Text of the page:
Sitting for the bar exam may soon be trickier for the thousands of foreign-trained attorneys who take the test each year.
The New York Court of Appeals in April adopted stricter requirements for master of laws (LL.M.) programs, which help foreign lawyers gain eligibility to take the bar. The new rules focus primarily on the content of LL.M. programs, which many foreign attorneys use as an entry point into the domestic legal market.
At the same time, the American Bar Association’s Section of Legal Education and Admissions to the Bar has proposed specific curriculum requirements for LL.M. programs geared toward foreign-trained lawyers. Individual states that adopt the proposed model rule would let graduates of those programs sit for their bar exams. That may result in an expansion of states admitting foreign attorneys, since few states beyond New York and California currently allow the LL.M.-to-bar exam path.
If approved, the ABA initiative would represent a significant policy shift. For decades, LL.M. programs have been left largely unregulated — the ABA demands only that they not detract from a law school’s J.D. program. The New York and ABA rules would impose detailed curriculum guidelines and credit-hour requirements, although neither would bestow formal accreditation on any LL.M. program.
“We’ve seen an increase over the past 10 years in the number of foreign attorneys sitting for the bar, and we see ourselves as performing a consumer protection role,” said Margaret Wood, the attorney who oversees professional matters for the New York Court of Appeals, the state’s high court. “Even though the bar is a test intended to determine legal competency, the court still wants to ensure that foreign lawyers who pass are adequately prepared to practice law in New York.”
The changes are of keen interest to law school administrators. Law schools have been rapidly expanding LL.M. offerings to draw more students and tuition money, and the number of LL.M. degrees conferred by ABA-approved law schools grew by 65% between 1999 and 2009.
“We’ve been following the proposed changes quite closely,” said Nan Hunter, associate dean for graduate programs at Georgetown University Law Center. “I think the requirements increasing the number of credit hours and the subjects students must take will probably make the option of taking the New York bar less appealing to our students.”
On the other hand, the ABA proposal could prompt states that don’t allow foreign-trained attorneys to sit for their bar exams to rethink that policy, said Stephen Presser, who oversees domestic LL.M. programs at Northwestern University School of Law. That school’s regular LL.M. program enrolls about 80 foreign-trained attorneys each year, more than half of whom sit for the bar in New York.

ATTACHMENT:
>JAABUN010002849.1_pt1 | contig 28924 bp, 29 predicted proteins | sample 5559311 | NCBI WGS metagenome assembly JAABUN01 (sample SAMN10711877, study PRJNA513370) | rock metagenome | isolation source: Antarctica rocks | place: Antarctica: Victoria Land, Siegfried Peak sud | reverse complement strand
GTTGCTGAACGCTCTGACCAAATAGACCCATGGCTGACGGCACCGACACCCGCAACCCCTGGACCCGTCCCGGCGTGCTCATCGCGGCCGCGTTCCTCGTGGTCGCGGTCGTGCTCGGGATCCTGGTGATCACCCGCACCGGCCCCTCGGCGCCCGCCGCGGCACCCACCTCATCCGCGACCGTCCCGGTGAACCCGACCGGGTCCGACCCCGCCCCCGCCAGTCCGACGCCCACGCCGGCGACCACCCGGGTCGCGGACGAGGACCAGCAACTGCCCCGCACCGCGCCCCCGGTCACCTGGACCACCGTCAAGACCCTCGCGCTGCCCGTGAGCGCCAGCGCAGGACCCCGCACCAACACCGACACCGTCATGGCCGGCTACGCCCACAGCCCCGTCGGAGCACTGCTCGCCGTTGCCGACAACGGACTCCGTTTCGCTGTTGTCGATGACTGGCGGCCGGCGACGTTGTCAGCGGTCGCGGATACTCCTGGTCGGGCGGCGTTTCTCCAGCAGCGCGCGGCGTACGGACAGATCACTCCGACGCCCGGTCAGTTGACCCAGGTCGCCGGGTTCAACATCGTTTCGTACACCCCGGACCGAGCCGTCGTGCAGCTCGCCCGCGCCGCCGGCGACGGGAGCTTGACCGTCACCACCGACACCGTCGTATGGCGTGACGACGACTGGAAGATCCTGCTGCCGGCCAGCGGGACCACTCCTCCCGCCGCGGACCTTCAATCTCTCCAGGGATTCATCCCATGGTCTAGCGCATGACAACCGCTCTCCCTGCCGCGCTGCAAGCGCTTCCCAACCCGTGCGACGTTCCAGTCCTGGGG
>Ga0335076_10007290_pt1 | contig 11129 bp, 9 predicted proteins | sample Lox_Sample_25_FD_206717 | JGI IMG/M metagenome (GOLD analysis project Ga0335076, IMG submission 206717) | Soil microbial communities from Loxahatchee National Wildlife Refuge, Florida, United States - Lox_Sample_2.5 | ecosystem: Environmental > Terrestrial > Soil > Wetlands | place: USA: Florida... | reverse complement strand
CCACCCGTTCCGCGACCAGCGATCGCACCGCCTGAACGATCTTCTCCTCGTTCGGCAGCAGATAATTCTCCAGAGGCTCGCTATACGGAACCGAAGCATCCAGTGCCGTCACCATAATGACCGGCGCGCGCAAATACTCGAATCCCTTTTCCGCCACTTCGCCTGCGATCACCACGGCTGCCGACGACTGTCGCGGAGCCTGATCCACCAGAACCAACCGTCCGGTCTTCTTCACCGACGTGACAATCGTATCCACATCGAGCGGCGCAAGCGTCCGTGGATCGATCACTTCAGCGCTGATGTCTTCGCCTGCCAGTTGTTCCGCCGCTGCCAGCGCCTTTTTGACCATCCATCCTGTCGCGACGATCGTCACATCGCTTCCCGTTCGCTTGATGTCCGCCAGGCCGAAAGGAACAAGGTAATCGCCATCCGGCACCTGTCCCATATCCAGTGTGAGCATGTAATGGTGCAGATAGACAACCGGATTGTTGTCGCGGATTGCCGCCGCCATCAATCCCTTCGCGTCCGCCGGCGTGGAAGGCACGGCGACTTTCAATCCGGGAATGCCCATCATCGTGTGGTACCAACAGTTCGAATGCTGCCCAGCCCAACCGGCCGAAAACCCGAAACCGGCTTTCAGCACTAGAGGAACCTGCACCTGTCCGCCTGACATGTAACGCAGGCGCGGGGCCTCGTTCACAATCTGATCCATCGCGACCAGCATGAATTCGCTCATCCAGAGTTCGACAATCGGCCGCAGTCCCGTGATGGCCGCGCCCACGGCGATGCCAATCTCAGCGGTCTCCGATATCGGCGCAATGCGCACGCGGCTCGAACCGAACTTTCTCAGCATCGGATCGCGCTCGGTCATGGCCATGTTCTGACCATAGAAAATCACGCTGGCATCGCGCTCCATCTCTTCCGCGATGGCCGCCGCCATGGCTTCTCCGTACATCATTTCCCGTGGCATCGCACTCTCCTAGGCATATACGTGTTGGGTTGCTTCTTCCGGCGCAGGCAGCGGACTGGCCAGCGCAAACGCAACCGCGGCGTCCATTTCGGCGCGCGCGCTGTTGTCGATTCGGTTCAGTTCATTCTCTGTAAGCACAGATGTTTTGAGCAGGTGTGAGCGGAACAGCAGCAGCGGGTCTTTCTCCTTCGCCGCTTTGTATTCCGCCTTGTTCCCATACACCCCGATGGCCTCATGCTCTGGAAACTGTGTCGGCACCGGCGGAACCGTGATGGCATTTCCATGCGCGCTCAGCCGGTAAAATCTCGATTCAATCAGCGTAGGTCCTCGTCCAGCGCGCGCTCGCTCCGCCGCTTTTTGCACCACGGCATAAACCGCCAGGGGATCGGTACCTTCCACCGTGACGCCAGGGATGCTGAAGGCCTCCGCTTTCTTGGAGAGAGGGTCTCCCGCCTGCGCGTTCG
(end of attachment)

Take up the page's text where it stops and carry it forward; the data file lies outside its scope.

“It sounds to me like students would be able to take the bar in other states, which is great for us,” Presser said. “But I think the curriculum requirements would piss off a lot of our students who want to take more advanced courses like corporate finance” rather than the introductory courses that the ABA would require.
Wood stressed that the New York Court of Appeals was motivated by a desire to ensure better preparation for foreign-trained attorneys and to protect consumers of legal services. The ABA, on the other hand, hopes to assist state court judges who have struggled to develop a comprehensive policy regarding the admission of foreign attorneys, said Hulett “Bucky” Askew, top administrator in the ABA’s Section of Legal Education and Admissions to the Bar.
The Conference of Chief Judges in 2007 passed a resolution asking the ABA to develop a program to “certify the quality of legal education offered by universities in other common-law countries.” States set their own requirements for admission to practice, but the states’ chief justices asked for more guidance and uniformity.
In response, the ABA formed a committee on international legal education, which developed the LL.M. proposal. “It would be a departure for us, and a departure for law schools,” Askew said. “The whole idea is to make sure [foreign] students have a good grounding in American law and ethics.”
Low bar-passage rates among foreign-trained attorneys had raised red flags for regulators. Nearly 6,000 foreign-trained attorneys took bar exams in the United States last year, according the National Conference of Bar Examiners — the vast majority, 4,596, in New York and another 724 in California. Their passage rate was 31%, significantly lower than the 74% among graduates of ABA-accredited law schools. Legal educators attributed that showing to language challenges, a lack of background in common-law systems and the difficulty of the New York and California exams relative to other states’.
New York has the most foreign-trained exam takers, in part because its rules are among the most liberal. Foreign-trained attorneys can take the test if they had completed 20 credit hours of coursework at a U.S. law school. An LL.M. program or certificate program could meet that criterion.